I couldn't waste time worrying about other guild's management techniques, no matter how much of the douchebag quota they fulfilled. Like the impacted wisdom tooth, I continued to ignore problems until they reared their head, out of fear and ignorance. If I ignored them, someone else might take over and handle them on my behalf. That may have worked to a degree in Vanilla when my guild was bursting with officers and people-friendly role models; folks with natural leadership qualities. But I didn't know the first thing about dealing with people, about encouraging or motivating them. I didn't want to have to manage by fear, but my passive, family-friendly way wasn't working. And the longer I sat on my heels, the faster my guild would float to the surface, belly up.

Sooner or later, I had to take control. I had to own up to my responsibility in leading the guild, as opposed to taking a passive approach on the sidelines. Continuing in this manner would lead me down a path destined for failure. Members chose their own path, used their own interpretations of my unwritten rules to excuse inappropriate behavior toward one another -- and their laziness upon setting foot in our raids. The order of execution was as follows: Find out why our guild wasn't taking raids seriously enough -- find out the root cause of their myriad of excuses. Find a way to get a hold of the stagnation of our progression, flatten the slump, and get us focused again on a schedule that would lead us to Illidan.

The most important tasks on my to-do list was to put a stop to the endless "woe-is-me" perception of the brutality in these raids. Guilds like Depraved and Pretty Pink Pwnies didn't boast successful raid histories because they were experts at whining and complaining. Yes, raiding was hard, but not impossible It only felt that way because we weren't exploring every option, weren't looking at the minutia that we once held as gospel: those tiny bits of theorycrafting that would reveal great secrets in performance gains. These fine details should have been the focus of our research in the off-hours, like a change in keybindings or adherence to the 5-second rule. Utilizing all available tools is what turned the tables on bosses previously immune to our many charms. There had to be an explanation to the practically nil margin of error that we continually faced. What was the secret? What was the thing that we were missing that would turn our weekly raids from depressing 1% wipes to consistent executions?


I glanced up from my monitor, noting that the sun was starting to rise. Thank God. In a few short hours, the Dentist's office would be open, and I could at last get some relief for the pain. In my half-asleep, semi-distracted state, I failed to notice an Alliance Shadow Priest close the distance on me. The priest sent out a bolt of dark blue energy and proceeded to melt Uld's face off into the dirt, finishing her health bar off with dark tendrils swooping downward into her skull.

Shadow Priest, I thought to myself. What I wouldn't give for a few more of those in the roster.


Anonymous said...

Can't wait to read the next chapter

Anonymous said...

Disc priests could be used in Vanilla! One of my RL friends back then was disc from MC through BWL. I don't remember what he did after that. We were in the top Horde guild on our server and I remember one MC raid where he did over 50% of the total healing on a boss. I still don't know how....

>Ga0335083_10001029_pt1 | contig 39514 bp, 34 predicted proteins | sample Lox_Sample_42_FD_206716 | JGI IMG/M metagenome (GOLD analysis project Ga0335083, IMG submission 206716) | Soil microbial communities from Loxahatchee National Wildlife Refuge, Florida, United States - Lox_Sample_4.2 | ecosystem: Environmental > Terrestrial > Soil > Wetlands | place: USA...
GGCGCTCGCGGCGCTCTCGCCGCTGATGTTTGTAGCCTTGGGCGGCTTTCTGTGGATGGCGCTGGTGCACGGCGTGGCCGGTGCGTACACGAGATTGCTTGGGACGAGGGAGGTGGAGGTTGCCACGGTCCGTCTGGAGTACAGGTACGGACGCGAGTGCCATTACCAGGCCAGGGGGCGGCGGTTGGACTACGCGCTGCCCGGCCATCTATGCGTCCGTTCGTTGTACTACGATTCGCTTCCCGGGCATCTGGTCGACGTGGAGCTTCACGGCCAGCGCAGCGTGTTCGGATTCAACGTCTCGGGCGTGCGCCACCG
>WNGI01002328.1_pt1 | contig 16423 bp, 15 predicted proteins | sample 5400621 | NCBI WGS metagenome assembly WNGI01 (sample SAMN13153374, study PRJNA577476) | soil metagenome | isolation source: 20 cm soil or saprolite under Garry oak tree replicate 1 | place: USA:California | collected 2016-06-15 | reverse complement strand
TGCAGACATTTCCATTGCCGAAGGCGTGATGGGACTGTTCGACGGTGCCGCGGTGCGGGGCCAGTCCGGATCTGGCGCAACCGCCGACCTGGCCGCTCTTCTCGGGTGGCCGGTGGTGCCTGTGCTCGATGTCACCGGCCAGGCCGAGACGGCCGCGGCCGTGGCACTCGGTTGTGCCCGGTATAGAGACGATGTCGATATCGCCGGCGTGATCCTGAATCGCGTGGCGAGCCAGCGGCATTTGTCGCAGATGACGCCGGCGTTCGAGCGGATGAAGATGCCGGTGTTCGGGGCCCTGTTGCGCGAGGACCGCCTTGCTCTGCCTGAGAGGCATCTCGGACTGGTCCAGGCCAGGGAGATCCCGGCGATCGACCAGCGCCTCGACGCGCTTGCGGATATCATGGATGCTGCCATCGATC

However I do think all the other priests were Holy.

Anonymous said...

We also had a shadow priest through Vanilla named Beckon, so I guess we weren't the normal raiding guild with priests.

Shawn Holmes said...


As your comment came in, I've been furiously drilling the guild trying to remember if they can recall any disc/shadow priests from Vanilla -- we'd definitely like to hear more, as they would've been extremely rare, and hardcore guilds would most likely have balked at the idea.

Anonymous said...

Leveling up from scratch at that time was a feat in itself: hats off to you for doing it in such a short time on your priest.

Myself, I started in TBC in April. I wasn't at 70 until about 6 months later. But I was a complete newb.

Shawn Holmes said...


Zanjina was 60 from Vanilla, so I actually only had to take her the 10 levels to prep her for raids.

Well, that and the whole Tailoring/Frozen Shadoweave fiasco.

Anonymous said...

There were several shadow priests that raided on Deathwing in vanilla. Xantim is the only name I can remember offhand, but there were also a couple in The Raging Fist / Unleashed Fury. Geared and specced properly they actually did decent DPS.

Also, it's hysterical you included that YTMND, I'm friends with the guy who made it.

Shawn Holmes said...


Vanilla or TBC? I'd be very surprised to hear about any shadow priests during Vanilla (anything is possible!)

For us, the TBC shadow priests in DoD were Melkezadek, Huudini, Aeden/Ben and myself via Zanjina. Any others have slipped away from the memory banks.

Anonymous said...

Yeah, I was talking about vanilla. I raided with them in the guilds mentioned before. TRF/UF and PPP.

Shawn Holmes said...


That is impressive? My question to you is: how well did they actually work?

Anonymous said...

It was fine. Their DPS was competitive enough to where no one thought it was wasted space. They just had to be careful with threat, mostly. But, our tanks were good enough.

It definitely wasn't the norm, but it was fine to roll with.

Anonymous said...

The vanilla class role thing always annoyed me. Druids could raid tank perfectly well, just they had to work very, very hard to get the necessary gear for it. Before AQ the only route for a Druid to get proper raid-worth Feral gear was to do PvP. I spent months in battlegrounds to get the epic PvP set and many attempts to get the Nat Pagle staff from Zul Gurub (which luckily the other druid at the time turn his nose up at because it had strangth on it!). We must have been an unusual server becuase there were 3-4 druids on Moonglade that followed this path, one was even in the only guild that ever made any progress into Naxx.

Willow Moonglade-EU

Johanna said...

@Shawn Holmes
You reading the comment from one now, I've always been a shadowpriest taken a respecc only if we missed a healer for a raid. Was costly so eventually I said NO! I'm a Sahdowpriest and that's what I'm gonna play as from now on. My mainspec has always been shadow, and I've always had the same maincharacter. Human spriest Alakina. Started on AQ, moved to TM, to DB and now on AD. We owned in PvP and left Pala's crying in ditches, who can ever forget Shield+Manaburn. I miss Vanilla days and t the same time I do not.

Johanna said...

Have to add tho that original Alakina started on another account, tht of my x-boyfriend, we broke up and she got deleted ofc back in 2006 Bought my own acc and created her again, same hairstyle, same color, same everything. Alakina v2.